Last time I introduced the first two categories of Blending Modes (other than Normal). These were the Darken and Lighten categories. If you missed that discussion you may want to refer back to the post from September 30 where I introduced these most common used blending modes. You may also want to refer back to review how to create the image and use the texture for demonstrating how these work. Those will, again be used for this discussion.
Here I want to introduce you to the rest of the blending modes which are categorized by Contrast, Comparison, and Composite modes. First we will look at the Contrast modes.
In the previous discussion I indicated that the most popular modes were the Darken and Lighten modes. I may have been remiss in not indicating that the Contrast modes are equally popular. Two of the modes in this category that seem to be very popular include the Overlay and Soft Light modes. These, and other contrast modes, blend to the areas of contrast in the layer below. Go to Photoshop and either open the image below or create it yourself (I explained how to create this image in the last post). Now add a texture with a wide tonal range (highlights, mid tones, and shadows) to a new layer on top of the original image. You can use the texture
I suggested in the last post or one of your own. Once the texture layer is added you need to select the Overlay blending mode from the Contrast category. Notice how only the 50% gray box in the underlying image reveals the texture. The black and white areas are not affected. The same is true for the other Contrast modes, just in varying degrees. Scroll through each of the Contrast blending modes to see the differences.
Blending with the Overlay Mode
Next are the Comparison modes and I rarely use any of the modes in this category. These are called the Comparison modes because they compare colors to determine the effect. For example, the Difference mode looks at the difference between the texture layer and the image below. This is done by subtracting the color in the texture from the color in the image. When the color in the texture is white it is subtracted from the image, but when the color in the texture is black nothing is subtracted. Therefore, it's not just the color but tonal range as well. In Photoshop, select the Difference mode and see how this works. There are only two modes in this category. The Difference mode, which I just explained, and the Exclusion mode. The Exclusion mode is the same as the Difference mode but at a lower contrast.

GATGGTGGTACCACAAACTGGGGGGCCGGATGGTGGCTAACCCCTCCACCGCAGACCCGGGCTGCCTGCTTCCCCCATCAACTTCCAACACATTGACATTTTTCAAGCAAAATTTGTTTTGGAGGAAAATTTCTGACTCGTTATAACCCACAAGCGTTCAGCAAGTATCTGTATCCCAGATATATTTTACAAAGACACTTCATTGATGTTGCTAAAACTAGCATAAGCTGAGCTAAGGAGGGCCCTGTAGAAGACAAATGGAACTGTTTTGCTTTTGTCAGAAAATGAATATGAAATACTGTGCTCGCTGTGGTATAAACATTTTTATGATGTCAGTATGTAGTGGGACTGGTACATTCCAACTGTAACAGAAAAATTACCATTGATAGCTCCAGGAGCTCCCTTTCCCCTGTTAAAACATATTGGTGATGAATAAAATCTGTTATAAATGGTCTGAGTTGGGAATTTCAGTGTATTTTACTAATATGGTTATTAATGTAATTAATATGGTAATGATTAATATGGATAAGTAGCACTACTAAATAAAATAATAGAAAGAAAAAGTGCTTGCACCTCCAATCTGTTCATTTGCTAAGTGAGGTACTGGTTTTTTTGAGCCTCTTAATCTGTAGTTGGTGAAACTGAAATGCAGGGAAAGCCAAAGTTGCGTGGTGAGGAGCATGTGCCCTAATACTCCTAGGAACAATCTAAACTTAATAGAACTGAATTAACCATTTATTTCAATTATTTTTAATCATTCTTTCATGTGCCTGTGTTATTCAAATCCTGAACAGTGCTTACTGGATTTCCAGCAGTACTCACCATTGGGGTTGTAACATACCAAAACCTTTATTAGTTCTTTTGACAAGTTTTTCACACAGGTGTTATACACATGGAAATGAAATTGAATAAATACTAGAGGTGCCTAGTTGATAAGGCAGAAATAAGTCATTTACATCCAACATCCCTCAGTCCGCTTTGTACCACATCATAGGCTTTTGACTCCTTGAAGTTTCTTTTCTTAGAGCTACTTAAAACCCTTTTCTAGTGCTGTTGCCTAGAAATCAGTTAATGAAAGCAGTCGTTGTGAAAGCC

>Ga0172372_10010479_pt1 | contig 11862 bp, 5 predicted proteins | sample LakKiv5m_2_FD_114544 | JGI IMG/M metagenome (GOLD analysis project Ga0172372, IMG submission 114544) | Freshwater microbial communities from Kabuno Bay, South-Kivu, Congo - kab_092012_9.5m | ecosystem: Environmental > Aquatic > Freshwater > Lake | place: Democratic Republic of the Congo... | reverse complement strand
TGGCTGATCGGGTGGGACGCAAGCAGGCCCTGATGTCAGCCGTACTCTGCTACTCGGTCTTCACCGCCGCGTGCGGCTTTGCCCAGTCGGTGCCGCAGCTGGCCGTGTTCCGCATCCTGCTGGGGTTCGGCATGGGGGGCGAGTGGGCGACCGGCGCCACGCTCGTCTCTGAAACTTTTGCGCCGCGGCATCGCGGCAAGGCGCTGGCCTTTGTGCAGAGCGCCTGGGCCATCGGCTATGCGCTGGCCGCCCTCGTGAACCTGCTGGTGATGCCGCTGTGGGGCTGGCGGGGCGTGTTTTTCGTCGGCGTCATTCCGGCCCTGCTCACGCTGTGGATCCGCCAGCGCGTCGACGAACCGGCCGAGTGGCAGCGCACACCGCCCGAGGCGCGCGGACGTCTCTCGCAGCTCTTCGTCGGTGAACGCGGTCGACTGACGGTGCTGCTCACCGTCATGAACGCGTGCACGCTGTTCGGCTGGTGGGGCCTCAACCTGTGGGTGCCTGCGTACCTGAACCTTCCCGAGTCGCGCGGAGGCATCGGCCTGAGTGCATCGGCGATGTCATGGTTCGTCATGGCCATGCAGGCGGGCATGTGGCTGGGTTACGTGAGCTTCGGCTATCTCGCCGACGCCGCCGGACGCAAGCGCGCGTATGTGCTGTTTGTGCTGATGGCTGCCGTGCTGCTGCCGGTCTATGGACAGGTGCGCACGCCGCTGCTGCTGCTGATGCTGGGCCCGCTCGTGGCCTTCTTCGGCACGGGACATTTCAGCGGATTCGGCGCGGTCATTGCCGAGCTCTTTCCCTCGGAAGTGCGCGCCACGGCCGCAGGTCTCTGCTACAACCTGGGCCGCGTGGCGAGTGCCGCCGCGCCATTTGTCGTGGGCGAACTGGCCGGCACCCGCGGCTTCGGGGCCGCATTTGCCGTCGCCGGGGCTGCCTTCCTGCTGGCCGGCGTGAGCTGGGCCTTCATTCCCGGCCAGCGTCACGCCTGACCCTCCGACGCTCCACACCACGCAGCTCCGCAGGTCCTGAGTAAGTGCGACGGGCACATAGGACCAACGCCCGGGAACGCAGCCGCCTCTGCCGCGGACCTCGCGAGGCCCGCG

Blending with the Difference Mode
Finally, are the Composite modes. These modes are effective only when the particular type of change you select is the same in both layers. For example, the Hue mode blends only the area of the texture and the image below where the Hue is the same. So how about the color mode? Most people, myself included, don't understand the difference between color and hue. After all, Wikipedia says they are virtually the same and most individuals use them interchangeably. So what's the difference in the Hue and Color blend modes. It seems that the Color blend mode combines the Hue and Luminosity blend modes. This means that when you select the Color blend mode the texture is blended with the image below only where the Hue and Luminosity (brightness) are the same. Scroll back and forth between the Hue and Color modes to see the difference.
I'm not sure if the explanation of how these work really helps you to determine which one to use when blending a texture to the layer below. If you're like me it's all about visually seeing it and it only takes a moment to scroll through the different options. The only time I really think you need to understand these is when you use them along with a tool, such as the Brush tool. For example, if you want to paint in a color, and only apply it if the color you're painting is darker than the surface you're painting on, then use one of the Darken modes.
How do you use blending modes? Hope this was helpful.